Serstech Strives to be Great in the Security Industry
Serstech, a company located in Ideon offices, has a product that can counteract drug trafficking, stop terrorists, and help emergency services detect dangerous liquids. With their lightweight spectrometer, they are able to quickly identify more than 14,000 substances.
A small plastic bag filled with white powder is on the table. Stefan Sandor, CEO of Serstech, demonstrates how to examine the contents of the bag without opening it by pointing the spectrometer instrument’s nozzle at the bag. The instrument works by supplying energy to the substance, which causes the molecules to vibrate and creates an electromagnetic wave. Based on where the peaks are and how high they become in the spectrum of the substance, the instrument is able to read what substance is in the bag. After about 10 seconds, the instrument displays that the bag contains pyruvic acid and the screen turns green, which means that the substance is allowed.
“All molecules of substances are unique and you could say that they have their own fingerprints,” states Sandor. “One advantage of the spectrometer is that is can read through transparent packaging like plastics bottles, glass bottles, and plastic bags. This is important because many substances are very dangerous, sometimes even deadly, to breathe. Another advantage is that no evidence is destroyed because the sample is neither affected nor consumed.”
Researchers at the Technical University of Denmark (DTU) in Copenhagen worked to develop an extremely small Raman spectrometer. This patent was purchased by Swedish businessmen and became the foundation of Serstech’s product.
The instrument weights only 650 grams, can be held in one hand, handles shocks well, and has a long battery life. This makes it suitable for work in the field. The instrument can help police and coast guards to find narcotics and explosives, customs to catch smugglers as well as validate freight documents, and rescue services to inspect potentially flammable places, leaks in the event of accidents, and dangerous containers in the event of a fire. Since September 2019, it is even possible for pharmaceutical manufacturers to use the instrument to validate raw materials for production. The instrument recognizes 14,000 substances in liquid and solid forms, though not metals.
“Our product feels important when you consider the problems that exist in society today with narcotics and terrorism,” says Sandor. “Smugglers are so skilled that only about six percent of narcotics in Europe are seized. The rest reaches the end customer and this creates extreme problems for individuals and society. It feels good to do something that really undermines smugglers, because the instrument can’t be fooled.”
The market for Serstech is international and almost all customers require confidentiality agreements. A few customers that Serstech is allowed to identify include the Swedish National Forensics Centre, the Swedish Defence Materiel Administration, and the Swedish Defence Research Agency. In terms of international presence, the World Customs Organization, the United Nations Office on Drugs and Crime, and the coast guards of several countries are also customers.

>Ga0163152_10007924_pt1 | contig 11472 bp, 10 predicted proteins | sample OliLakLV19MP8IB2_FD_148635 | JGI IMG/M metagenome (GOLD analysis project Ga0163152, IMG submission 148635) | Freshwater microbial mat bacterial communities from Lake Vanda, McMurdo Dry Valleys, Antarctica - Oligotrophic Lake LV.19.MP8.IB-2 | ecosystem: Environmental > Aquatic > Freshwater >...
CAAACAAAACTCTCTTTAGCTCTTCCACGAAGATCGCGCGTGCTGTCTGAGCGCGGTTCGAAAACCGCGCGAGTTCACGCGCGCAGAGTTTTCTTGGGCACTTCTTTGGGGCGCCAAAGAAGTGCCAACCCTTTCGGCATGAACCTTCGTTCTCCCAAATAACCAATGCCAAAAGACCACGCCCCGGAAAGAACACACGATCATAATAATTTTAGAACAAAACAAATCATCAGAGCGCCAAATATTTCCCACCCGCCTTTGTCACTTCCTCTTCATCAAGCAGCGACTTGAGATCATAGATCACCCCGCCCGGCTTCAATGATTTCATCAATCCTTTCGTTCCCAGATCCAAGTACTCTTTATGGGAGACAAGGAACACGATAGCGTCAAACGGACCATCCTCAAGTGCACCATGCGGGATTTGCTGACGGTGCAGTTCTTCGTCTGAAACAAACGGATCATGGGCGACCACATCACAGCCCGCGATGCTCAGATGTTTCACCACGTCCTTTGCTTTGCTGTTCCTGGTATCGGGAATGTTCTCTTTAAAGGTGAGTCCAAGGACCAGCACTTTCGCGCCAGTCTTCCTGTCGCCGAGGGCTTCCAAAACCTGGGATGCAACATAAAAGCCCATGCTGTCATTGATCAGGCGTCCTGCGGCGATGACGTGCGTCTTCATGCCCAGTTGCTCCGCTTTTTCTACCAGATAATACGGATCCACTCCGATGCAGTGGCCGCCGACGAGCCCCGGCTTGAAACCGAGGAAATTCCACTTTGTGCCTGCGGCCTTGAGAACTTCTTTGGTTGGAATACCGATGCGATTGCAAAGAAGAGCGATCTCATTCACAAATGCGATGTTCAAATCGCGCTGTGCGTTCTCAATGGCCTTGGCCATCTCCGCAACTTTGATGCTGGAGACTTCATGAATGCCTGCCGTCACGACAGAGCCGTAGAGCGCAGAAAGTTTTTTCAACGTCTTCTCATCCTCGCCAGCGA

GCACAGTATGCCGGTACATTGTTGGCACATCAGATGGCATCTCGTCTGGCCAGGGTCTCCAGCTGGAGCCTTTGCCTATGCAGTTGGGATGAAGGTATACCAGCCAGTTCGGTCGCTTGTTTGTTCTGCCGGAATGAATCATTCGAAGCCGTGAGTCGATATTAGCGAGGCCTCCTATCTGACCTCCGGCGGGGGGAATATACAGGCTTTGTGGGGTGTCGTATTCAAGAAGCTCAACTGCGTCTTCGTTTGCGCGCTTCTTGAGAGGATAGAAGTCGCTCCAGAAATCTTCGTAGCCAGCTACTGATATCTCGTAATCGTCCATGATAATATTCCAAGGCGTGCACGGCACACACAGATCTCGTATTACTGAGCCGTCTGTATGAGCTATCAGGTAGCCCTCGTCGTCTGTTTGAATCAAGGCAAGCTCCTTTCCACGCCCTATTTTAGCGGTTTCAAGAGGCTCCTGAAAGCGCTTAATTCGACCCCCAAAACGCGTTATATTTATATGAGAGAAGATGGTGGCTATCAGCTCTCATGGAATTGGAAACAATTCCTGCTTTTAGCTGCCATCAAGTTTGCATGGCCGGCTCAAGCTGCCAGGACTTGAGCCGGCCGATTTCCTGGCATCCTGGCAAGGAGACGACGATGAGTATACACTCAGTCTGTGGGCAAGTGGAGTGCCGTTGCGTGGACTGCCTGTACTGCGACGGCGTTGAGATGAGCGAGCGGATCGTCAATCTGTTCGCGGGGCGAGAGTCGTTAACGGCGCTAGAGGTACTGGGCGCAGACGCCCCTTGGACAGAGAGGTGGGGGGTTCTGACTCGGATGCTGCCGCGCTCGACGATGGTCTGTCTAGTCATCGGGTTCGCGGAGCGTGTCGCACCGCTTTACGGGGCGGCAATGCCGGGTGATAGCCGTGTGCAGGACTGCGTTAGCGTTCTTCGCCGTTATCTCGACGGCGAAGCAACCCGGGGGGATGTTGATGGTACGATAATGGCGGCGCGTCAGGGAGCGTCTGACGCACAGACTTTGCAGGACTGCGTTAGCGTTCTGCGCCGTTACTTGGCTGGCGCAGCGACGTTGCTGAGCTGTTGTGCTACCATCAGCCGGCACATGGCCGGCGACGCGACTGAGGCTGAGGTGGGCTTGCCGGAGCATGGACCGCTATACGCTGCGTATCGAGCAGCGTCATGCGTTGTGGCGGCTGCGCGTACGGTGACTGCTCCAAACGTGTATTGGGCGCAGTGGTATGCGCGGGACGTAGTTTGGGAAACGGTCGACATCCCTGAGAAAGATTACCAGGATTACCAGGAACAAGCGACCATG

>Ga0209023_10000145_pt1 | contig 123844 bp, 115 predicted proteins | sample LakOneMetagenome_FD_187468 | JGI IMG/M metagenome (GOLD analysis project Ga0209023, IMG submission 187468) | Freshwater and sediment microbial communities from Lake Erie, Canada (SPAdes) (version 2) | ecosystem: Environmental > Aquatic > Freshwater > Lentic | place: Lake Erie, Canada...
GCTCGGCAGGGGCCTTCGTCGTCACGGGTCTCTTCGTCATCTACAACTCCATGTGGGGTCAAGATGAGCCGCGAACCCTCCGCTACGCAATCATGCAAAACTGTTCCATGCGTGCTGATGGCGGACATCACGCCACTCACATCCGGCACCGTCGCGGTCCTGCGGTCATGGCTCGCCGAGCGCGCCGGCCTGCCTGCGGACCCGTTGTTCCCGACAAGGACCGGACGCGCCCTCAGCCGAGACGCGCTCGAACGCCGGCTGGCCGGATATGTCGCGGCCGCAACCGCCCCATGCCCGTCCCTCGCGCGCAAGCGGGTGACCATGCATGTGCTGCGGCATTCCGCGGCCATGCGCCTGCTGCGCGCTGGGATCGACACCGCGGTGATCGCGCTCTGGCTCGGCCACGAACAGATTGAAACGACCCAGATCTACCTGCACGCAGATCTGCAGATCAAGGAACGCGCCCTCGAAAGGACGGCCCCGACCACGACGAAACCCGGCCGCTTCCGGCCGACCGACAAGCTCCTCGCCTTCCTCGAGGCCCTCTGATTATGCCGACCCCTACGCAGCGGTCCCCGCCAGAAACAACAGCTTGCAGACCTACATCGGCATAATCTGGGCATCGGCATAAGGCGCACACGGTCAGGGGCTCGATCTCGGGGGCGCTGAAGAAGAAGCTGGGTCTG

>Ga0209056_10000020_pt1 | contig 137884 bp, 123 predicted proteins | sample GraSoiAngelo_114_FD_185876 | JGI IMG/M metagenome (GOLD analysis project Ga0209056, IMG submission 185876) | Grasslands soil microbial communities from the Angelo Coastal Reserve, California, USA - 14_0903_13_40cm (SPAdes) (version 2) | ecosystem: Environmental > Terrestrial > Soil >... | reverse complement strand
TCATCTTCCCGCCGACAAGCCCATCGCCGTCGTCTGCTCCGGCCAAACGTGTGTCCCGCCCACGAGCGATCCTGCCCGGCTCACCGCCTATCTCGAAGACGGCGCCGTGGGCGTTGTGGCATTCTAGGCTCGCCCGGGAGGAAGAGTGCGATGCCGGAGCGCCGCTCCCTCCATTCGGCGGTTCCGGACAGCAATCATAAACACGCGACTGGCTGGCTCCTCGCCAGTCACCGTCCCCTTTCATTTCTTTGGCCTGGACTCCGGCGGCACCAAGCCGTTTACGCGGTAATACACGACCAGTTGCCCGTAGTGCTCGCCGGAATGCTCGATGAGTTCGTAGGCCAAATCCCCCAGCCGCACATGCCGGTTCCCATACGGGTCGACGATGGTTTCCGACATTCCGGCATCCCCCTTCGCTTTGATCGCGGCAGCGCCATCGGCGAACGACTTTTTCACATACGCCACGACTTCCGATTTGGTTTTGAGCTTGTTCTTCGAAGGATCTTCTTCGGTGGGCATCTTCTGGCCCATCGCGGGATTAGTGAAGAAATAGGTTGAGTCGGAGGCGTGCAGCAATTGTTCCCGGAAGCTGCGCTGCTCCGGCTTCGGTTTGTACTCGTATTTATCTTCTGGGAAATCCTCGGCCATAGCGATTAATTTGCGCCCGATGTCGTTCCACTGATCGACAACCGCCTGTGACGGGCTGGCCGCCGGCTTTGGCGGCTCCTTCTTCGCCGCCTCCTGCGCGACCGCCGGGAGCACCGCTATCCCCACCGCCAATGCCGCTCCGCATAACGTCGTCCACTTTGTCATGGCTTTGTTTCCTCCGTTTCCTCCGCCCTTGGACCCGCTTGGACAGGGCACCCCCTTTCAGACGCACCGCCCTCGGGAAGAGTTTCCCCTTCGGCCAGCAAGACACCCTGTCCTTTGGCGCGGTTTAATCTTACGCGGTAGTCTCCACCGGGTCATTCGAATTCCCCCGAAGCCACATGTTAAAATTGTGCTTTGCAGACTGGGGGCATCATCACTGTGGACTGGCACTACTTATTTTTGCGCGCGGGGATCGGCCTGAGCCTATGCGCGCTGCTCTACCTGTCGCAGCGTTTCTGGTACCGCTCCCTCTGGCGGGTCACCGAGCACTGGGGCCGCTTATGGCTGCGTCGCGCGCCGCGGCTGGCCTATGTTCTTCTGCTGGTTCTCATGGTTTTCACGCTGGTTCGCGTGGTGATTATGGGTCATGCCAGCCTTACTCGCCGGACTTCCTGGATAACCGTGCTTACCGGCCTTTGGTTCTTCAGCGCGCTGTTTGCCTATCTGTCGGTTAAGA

The instrument is purchased through public, but often secret procurement processes. This requires a special type of sales strategy.
“We have 85 local partners around the world who are already suppliers in the industry and therefore have access to purchasing and procurement processes. Without them, we would not have known about available procurement processes,” declares Sandor.
Through partner networks Serstech can easily reach out with new products and there are even discussions with major gas instrument manufacturers about collaboration in product development and distribution.
The instrument’s software includes a library of substances that is easily updated with new substances. For example, the drug Fentanyl is a complex laboratory-produced molecule that is constantly changed by its manufacturers to deceive detection systems. This is why using technology that adds new substances easily and updates quickly is so important.
Seventeen employees work at the office in Lund and Serstech is on the edge of an expansion. Manufacturing is outsourced to Skellefteå where production is built to order and there is an additional seven person development team in Romania. Stefan Sandor began at Serstech in 2018 with the mission to turn a small research company into a product company and to commercialize the produces. He has already come a long way.
“We invested commercially in 2018 and have had explosive growth since then. Compared with the same quarters of 2018, sales in 2019 increased by 170 percent in the first quarter, 227 percent in the second quarter, and 140 percent in the third quarter. We are now largely cash flow neutral and have gone from loss to nearly profitable during the year.”
At the end of 2019 Serstech issued new shares to raise SEK 25 million. The idea is to take a big step to increase both development and sales.
“We have the right conditions to take the next step, what with already having a very close to profitable business,” concludes Sandor. “By applying modern thinking on industry, we hope to gain a significantly greater market share with our instrument. With software as the core, we can then connect more instruments and create a system solution that has enormous potential.”